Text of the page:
If you make sure you set the DWG export setting “Chord height” to an acceptable tolerance (say 0.1mm) and make sure the Angle tolerance is not too tight 5deg might already be enough. You export polylines that are barely visibily faceted when cut.
A polyline is easy interpret, It’s a series of connected points. Whereas splines need to be converted/interpreted once upon export and again at import. With probably multiple flavours of spline descriptions and reconstruction algorithms.
Note that many (if not all) non-Autodesk software use reverse engineered import and export libraries. This adds another layer of “uncertainty”.

I always need to keep the shipyard in the back of my mind when developing. Think of the way these parts are handled how they are formed, put in place and get welded. Relate that to the fidelity you need your export to have.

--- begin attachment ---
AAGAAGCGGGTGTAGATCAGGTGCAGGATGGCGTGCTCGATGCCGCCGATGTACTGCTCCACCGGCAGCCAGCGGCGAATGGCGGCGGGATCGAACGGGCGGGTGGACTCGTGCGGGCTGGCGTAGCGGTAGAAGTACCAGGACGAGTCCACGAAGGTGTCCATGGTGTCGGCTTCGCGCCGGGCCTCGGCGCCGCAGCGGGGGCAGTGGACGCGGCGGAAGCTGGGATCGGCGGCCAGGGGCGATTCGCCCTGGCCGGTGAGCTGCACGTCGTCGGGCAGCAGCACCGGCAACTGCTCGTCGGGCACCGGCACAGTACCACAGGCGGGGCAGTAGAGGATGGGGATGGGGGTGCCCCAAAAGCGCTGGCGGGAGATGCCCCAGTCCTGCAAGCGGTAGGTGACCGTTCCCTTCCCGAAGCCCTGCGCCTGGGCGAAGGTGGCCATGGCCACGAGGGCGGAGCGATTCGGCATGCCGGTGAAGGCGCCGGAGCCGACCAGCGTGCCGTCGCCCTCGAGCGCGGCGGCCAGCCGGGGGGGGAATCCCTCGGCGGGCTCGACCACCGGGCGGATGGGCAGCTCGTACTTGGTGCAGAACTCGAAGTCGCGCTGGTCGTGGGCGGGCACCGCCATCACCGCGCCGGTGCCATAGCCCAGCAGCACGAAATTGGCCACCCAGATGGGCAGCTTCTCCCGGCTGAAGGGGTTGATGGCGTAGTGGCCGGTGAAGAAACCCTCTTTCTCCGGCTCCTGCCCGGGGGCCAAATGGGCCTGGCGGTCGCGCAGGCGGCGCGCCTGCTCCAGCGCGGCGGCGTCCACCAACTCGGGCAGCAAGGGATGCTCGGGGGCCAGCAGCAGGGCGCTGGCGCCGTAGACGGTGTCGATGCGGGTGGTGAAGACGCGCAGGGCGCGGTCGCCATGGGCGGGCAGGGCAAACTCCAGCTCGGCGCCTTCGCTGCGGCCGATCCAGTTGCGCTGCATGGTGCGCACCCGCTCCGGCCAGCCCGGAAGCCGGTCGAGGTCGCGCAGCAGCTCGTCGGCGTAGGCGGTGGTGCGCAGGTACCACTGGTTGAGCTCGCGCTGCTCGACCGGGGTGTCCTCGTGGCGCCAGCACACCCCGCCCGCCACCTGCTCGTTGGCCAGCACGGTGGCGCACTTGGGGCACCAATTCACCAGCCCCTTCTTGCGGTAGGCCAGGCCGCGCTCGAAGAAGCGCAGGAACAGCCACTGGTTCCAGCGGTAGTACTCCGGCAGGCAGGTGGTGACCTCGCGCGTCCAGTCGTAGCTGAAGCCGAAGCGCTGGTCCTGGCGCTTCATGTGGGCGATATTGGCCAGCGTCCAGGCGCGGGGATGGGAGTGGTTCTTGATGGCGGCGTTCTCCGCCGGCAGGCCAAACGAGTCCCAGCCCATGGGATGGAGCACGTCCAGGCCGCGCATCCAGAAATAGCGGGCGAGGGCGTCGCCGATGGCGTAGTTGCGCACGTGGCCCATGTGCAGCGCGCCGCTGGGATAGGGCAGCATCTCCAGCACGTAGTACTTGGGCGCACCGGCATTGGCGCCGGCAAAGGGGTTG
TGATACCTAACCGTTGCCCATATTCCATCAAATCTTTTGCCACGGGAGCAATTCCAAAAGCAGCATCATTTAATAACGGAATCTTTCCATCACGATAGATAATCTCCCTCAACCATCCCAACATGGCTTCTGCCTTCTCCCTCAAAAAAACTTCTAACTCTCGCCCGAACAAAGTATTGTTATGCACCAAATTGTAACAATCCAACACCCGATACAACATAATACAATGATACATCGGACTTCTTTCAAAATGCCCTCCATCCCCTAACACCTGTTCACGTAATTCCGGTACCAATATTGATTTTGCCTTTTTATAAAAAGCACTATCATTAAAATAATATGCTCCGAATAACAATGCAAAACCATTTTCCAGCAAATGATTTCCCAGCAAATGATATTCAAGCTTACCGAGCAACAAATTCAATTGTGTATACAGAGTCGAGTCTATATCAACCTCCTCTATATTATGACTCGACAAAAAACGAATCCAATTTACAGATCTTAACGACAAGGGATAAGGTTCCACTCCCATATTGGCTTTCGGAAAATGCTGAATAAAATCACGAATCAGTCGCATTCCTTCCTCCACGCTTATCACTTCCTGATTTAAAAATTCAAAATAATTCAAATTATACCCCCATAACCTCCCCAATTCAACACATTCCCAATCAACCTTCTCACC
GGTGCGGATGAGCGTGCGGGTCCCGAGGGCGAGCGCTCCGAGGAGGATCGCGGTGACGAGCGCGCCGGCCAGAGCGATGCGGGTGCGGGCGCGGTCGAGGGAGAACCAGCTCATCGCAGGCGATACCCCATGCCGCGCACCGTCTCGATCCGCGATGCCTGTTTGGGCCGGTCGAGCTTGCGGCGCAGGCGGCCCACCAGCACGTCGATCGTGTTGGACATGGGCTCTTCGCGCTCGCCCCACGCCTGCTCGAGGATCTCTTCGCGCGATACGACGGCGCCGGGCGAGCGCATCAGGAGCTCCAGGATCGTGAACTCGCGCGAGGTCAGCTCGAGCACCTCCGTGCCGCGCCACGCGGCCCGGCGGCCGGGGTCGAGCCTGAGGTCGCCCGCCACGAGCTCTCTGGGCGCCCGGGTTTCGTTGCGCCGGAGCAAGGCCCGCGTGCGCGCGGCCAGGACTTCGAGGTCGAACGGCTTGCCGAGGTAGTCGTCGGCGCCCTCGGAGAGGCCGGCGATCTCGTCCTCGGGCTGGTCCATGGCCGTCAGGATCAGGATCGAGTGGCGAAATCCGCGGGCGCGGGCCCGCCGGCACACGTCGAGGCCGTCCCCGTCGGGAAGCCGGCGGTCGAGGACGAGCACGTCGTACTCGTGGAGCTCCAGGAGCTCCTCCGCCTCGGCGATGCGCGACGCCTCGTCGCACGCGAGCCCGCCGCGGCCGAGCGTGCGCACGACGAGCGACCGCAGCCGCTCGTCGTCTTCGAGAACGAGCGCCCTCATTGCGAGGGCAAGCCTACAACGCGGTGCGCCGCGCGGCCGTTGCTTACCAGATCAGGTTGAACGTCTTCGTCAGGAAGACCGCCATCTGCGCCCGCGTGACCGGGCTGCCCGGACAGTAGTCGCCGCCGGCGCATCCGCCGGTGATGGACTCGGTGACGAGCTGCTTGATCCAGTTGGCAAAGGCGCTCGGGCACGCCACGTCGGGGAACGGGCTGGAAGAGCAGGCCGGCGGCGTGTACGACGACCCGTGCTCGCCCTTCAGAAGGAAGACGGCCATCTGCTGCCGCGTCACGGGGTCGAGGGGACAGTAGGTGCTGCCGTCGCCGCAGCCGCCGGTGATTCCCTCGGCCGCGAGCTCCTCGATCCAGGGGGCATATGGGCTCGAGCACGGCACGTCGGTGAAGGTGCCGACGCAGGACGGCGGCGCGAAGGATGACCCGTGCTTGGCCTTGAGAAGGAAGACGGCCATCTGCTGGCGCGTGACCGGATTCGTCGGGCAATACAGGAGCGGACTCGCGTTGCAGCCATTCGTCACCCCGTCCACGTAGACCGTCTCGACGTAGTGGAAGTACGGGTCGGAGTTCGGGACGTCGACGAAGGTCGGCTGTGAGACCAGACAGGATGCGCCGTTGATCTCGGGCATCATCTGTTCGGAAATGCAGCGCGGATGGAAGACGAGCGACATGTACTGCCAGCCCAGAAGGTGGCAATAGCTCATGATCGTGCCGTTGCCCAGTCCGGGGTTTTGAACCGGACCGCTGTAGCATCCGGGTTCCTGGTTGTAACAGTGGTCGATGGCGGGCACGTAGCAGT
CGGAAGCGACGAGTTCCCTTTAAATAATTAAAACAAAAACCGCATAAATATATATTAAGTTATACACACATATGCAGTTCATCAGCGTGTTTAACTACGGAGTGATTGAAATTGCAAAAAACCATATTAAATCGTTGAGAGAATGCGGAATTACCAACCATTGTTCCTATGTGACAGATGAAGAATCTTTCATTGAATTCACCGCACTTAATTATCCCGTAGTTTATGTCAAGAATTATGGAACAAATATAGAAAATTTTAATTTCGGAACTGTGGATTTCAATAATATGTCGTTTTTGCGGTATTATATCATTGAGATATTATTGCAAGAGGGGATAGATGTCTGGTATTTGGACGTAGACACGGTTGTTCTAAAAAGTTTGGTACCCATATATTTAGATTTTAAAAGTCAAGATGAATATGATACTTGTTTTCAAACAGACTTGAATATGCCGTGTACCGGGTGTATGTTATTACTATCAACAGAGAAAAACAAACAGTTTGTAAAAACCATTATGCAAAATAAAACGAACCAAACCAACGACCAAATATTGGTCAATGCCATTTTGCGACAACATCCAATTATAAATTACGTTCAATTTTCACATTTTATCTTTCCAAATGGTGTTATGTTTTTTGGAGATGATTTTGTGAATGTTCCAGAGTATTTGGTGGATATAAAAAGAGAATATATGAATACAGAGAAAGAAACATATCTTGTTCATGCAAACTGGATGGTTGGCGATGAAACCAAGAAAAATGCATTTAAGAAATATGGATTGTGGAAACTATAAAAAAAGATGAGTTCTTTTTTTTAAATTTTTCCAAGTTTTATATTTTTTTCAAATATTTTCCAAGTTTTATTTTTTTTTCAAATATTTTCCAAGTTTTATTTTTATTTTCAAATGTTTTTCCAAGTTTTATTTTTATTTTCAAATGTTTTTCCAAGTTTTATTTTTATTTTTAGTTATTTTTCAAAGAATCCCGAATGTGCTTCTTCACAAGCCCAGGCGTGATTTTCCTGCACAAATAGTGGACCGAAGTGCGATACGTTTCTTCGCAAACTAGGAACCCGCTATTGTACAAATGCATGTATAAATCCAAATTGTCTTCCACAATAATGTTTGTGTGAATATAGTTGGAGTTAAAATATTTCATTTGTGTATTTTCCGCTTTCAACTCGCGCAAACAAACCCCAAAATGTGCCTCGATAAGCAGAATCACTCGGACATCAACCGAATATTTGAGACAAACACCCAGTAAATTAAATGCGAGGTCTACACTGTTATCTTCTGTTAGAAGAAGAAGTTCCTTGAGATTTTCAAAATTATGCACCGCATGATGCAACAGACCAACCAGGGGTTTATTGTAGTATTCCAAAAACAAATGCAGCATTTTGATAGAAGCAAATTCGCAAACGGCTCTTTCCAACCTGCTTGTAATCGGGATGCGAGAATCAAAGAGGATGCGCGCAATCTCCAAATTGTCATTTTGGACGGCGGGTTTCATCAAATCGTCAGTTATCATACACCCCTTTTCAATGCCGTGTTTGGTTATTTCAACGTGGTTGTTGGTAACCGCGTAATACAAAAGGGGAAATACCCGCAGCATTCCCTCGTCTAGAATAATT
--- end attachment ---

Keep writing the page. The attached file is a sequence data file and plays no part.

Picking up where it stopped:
(Jhuff) #15

I just uploaded a 3DM and DWG file. The 3DM contains a surface that represents the side shell stiffener of a marine vessel at the XYZ coordinates as it exists in relation to the vessel. Also in the file is the surface “unrolled”. This unrolled surface was then exported using 9 different setting options. I have included a snapshot of this test DWG into this posting. I have also sent this test DWG and a DXF version to a large scale steel supplier in Seattle for feedback. The results of this test have been enlightening and appear to both agree with and contradict some of the feedback here. The fact that others get different results, using similar settings, is in itself unsettling. Just for information purposes, I am running Rhino v6 and AutoCAD 2019.

Stiffener Test AutoCAD to SigmaNest DWG.pdf (376.3 KB)

(Sales - Mecsoft) #16

Hello Jhuff,